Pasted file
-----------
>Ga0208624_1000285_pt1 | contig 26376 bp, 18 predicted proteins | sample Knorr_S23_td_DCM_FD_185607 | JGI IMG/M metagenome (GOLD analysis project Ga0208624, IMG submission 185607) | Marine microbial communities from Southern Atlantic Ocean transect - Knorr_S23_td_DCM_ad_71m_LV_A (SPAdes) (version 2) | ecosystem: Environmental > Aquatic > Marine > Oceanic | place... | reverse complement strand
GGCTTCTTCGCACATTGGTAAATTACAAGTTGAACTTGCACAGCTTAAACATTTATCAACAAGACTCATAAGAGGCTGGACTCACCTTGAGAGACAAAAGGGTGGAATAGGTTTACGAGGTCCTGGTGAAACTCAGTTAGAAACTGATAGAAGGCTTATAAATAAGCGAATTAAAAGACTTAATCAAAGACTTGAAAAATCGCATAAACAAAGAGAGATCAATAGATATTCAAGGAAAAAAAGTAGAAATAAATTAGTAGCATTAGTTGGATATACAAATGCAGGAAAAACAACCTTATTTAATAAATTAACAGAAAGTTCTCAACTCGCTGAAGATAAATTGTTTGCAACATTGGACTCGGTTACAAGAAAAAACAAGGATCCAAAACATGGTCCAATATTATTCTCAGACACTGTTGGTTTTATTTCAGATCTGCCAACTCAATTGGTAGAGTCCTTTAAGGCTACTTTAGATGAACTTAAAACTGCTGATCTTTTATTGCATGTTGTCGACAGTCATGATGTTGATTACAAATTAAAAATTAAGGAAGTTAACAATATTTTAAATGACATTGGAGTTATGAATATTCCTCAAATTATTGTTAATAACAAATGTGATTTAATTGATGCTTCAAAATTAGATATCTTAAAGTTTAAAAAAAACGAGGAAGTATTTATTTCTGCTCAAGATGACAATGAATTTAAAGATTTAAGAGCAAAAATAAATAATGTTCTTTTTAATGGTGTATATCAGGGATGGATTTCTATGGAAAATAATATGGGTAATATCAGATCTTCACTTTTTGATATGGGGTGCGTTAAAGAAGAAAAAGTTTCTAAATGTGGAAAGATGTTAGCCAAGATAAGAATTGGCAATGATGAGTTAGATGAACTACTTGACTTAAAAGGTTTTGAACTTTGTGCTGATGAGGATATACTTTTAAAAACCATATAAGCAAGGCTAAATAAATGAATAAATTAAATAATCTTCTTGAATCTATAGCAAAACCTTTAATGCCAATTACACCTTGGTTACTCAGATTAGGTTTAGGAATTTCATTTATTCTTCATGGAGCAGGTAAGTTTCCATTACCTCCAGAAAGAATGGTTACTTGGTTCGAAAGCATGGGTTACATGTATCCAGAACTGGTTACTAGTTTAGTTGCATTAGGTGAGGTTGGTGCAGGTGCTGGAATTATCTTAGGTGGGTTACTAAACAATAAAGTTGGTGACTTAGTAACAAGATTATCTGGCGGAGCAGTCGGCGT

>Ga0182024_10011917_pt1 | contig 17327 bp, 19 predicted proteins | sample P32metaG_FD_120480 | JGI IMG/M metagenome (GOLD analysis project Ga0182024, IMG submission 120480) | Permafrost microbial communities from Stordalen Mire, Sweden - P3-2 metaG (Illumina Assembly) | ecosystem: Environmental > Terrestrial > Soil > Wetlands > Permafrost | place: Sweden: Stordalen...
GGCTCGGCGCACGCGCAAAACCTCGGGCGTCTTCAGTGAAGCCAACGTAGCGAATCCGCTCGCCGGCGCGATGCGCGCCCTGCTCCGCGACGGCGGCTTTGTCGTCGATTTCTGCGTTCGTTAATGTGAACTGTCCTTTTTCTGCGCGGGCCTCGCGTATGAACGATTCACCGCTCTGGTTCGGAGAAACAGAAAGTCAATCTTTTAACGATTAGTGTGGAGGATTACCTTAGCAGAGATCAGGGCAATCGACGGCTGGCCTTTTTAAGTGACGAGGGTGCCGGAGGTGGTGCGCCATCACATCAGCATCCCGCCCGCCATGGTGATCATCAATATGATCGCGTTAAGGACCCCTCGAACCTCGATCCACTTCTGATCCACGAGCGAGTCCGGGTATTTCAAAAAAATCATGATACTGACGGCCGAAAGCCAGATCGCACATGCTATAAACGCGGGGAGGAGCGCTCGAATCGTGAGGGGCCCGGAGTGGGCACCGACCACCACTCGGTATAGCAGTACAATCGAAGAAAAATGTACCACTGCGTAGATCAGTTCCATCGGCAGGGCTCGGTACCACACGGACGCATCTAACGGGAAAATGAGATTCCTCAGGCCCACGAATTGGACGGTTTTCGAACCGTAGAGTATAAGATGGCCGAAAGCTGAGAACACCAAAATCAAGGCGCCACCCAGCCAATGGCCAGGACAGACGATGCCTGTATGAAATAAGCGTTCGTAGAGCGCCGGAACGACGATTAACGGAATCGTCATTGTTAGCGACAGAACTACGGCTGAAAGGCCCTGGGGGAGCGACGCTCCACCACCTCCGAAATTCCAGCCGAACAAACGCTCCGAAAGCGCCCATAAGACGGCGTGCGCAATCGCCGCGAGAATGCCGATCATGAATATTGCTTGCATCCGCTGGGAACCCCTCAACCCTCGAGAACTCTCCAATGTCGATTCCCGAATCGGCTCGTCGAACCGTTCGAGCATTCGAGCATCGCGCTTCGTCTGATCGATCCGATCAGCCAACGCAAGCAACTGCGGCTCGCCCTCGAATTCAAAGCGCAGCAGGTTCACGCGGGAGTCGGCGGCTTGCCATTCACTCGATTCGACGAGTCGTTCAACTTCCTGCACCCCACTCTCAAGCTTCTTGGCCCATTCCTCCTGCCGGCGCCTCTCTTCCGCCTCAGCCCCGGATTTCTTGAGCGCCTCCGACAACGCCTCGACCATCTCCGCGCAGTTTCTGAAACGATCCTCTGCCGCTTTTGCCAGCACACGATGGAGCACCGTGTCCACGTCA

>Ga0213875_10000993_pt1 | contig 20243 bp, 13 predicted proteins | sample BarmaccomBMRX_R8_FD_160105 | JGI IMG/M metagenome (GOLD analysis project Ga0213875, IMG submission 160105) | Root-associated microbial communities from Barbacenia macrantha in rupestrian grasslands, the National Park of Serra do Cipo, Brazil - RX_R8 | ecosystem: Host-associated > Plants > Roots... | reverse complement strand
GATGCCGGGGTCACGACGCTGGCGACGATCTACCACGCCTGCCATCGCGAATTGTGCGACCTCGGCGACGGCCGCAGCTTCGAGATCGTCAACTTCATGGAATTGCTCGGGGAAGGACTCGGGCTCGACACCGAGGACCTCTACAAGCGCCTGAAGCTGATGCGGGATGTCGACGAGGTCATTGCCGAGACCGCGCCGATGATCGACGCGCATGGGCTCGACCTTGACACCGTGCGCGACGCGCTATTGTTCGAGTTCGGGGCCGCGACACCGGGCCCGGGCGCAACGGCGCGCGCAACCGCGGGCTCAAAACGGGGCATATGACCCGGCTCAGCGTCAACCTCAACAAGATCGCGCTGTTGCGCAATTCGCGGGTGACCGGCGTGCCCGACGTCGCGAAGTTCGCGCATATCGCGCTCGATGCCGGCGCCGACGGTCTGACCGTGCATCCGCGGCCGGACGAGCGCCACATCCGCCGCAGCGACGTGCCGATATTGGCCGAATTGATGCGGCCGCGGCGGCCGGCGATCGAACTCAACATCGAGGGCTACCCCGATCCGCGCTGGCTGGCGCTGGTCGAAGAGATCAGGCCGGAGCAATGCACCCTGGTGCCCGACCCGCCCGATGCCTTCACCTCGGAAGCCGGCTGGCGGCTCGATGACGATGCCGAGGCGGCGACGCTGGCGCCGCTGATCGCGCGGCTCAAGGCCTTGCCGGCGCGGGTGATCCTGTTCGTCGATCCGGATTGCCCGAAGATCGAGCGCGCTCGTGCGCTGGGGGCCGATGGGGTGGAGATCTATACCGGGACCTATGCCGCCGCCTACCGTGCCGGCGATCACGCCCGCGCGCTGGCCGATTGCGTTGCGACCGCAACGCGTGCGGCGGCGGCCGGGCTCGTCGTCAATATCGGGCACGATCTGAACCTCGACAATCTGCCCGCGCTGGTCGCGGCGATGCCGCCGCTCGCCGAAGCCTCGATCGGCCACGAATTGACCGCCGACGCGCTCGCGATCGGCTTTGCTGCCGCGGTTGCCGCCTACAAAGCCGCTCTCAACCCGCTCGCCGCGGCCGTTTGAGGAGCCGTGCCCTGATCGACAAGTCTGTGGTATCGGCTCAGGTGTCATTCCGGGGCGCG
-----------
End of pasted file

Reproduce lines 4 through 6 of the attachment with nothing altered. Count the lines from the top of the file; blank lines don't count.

GGCTCGGCGCACGCGCAAAACCTCGGGCGTCTTCAGTGAAGCCAACGTAGCGAATCCGCTCGCCGGCGCGATGCGCGCCCTGCTCCGCGACGGCGGCTTTGTCGTCGATTTCTGCGTTCGTTAATGTGAACTGTCCTTTTTCTGCGCGGGCCTCGCGTATGAACGATTCACCGCTCTGGTTCGGAGAAACAGAAAGTCAATCTTTTAACGATTAGTGTGGAGGATTACCTTAGCAGAGATCAGGGCAATCGACGGCTGGCCTTTTTAAGTGACGAGGGTGCCGGAGGTGGTGCGCCATCACATCAGCATCCCGCCCGCCATGGTGATCATCAATATGATCGCGTTAAGGACCCCTCGAACCTCGATCCACTTCTGATCCACGAGCGAGTCCGGGTATTTCAAAAAAATCATGATACTGACGGCCGAAAGCCAGATCGCACATGCTATAAACGCGGGGAGGAGCGCTCGAATCGTGAGGGGCCCGGAGTGGGCACCGACCACCACTCGGTATAGCAGTACAATCGAAGAAAAATGTACCACTGCGTAGATCAGTTCCATCGGCAGGGCTCGGTACCACACGGACGCATCTAACGGGAAAATGAGATTCCTCAGGCCCACGAATTGGACGGTTTTCGAACCGTAGAGTATAAGATGGCCGAAAGCTGAGAACACCAAAATCAAGGCGCCACCCAGCCAATGGCCAGGACAGACGATGCCTGTATGAAATAAGCGTTCGTAGAGCGCCGGAACGACGATTAACGGAATCGTCATTGTTAGCGACAGAACTACGGCTGAAAGGCCCTGGGGGAGCGACGCTCCACCACCTCCGAAATTCCAGCCGAACAAACGCTCCGAAAGCGCCCATAAGACGGCGTGCGCAATCGCCGCGAGAATGCCGATCATGAATATTGCTTGCATCCGCTGGGAACCCCTCAACCCTCGAGAACTCTCCAATGTCGATTCCCGAATCGGCTCGTCGAACCGTTCGAGCATTCGAGCATCGCGCTTCGTCTGATCGATCCGATCAGCCAACGCAAGCAACTGCGGCTCGCCCTCGAATTCAAAGCGCAGCAGGTTCACGCGGGAGTCGGCGGCTTGCCATTCACTCGATTCGACGAGTCGTTCAACTTCCTGCACCCCACTCTCAAGCTTCTTGGCCCATTCCTCCTGCCGGCGCCTCTCTTCCGCCTCAGCCCCGGATTTCTTGAGCGCCTCCGACAACGCCTCGACCATCTCCGCGCAGTTTCTGAAACGATCCTCTGCCGCTTTTGCCAGCACACGATGGAGCACCGTGTCCACGTCA

>Ga0213875_10000993_pt1 | contig 20243 bp, 13 predicted proteins | sample BarmaccomBMRX_R8_FD_160105 | JGI IMG/M metagenome (GOLD analysis project Ga0213875, IMG submission 160105) | Root-associated microbial communities from Barbacenia macrantha in rupestrian grasslands, the National Park of Serra do Cipo, Brazil - RX_R8 | ecosystem: Host-associated > Plants > Roots... | reverse complement strand
GATGCCGGGGTCACGACGCTGGCGACGATCTACCACGCCTGCCATCGCGAATTGTGCGACCTCGGCGACGGCCGCAGCTTCGAGATCGTCAACTTCATGGAATTGCTCGGGGAAGGACTCGGGCTCGACACCGAGGACCTCTACAAGCGCCTGAAGCTGATGCGGGATGTCGACGAGGTCATTGCCGAGACCGCGCCGATGATCGACGCGCATGGGCTCGACCTTGACACCGTGCGCGACGCGCTATTGTTCGAGTTCGGGGCCGCGACACCGGGCCCGGGCGCAACGGCGCGCGCAACCGCGGGCTCAAAACGGGGCATATGACCCGGCTCAGCGTCAACCTCAACAAGATCGCGCTGTTGCGCAATTCGCGGGTGACCGGCGTGCCCGACGTCGCGAAGTTCGCGCATATCGCGCTCGATGCCGGCGCCGACGGTCTGACCGTGCATCCGCGGCCGGACGAGCGCCACATCCGCCGCAGCGACGTGCCGATATTGGCCGAATTGATGCGGCCGCGGCGGCCGGCGATCGAACTCAACATCGAGGGCTACCCCGATCCGCGCTGGCTGGCGCTGGTCGAAGAGATCAGGCCGGAGCAATGCACCCTGGTGCCCGACCCGCCCGATGCCTTCACCTCGGAAGCCGGCTGGCGGCTCGATGACGATGCCGAGGCGGCGACGCTGGCGCCGCTGATCGCGCGGCTCAAGGCCTTGCCGGCGCGGGTGATCCTGTTCGTCGATCCGGATTGCCCGAAGATCGAGCGCGCTCGTGCGCTGGGGGCCGATGGGGTGGAGATCTATACCGGGACCTATGCCGCCGCCTACCGTGCCGGCGATCACGCCCGCGCGCTGGCCGATTGCGTTGCGACCGCAACGCGTGCGGCGGCGGCCGGGCTCGTCGTCAATATCGGGCACGATCTGAACCTCGACAATCTGCCCGCGCTGGTCGCGGCGATGCCGCCGCTCGCCGAAGCCTCGATCGGCCACGAATTGACCGCCGACGCGCTCGCGATCGGCTTTGCTGCCGCGGTTGCCGCCTACAAAGCCGCTCTCAACCCGCTCGCCGCGGCCGTTTGAGGAGCCGTGCCCTGATCGACAAGTCTGTGGTATCGGCTCAGGTGTCATTCCGGGGCGCG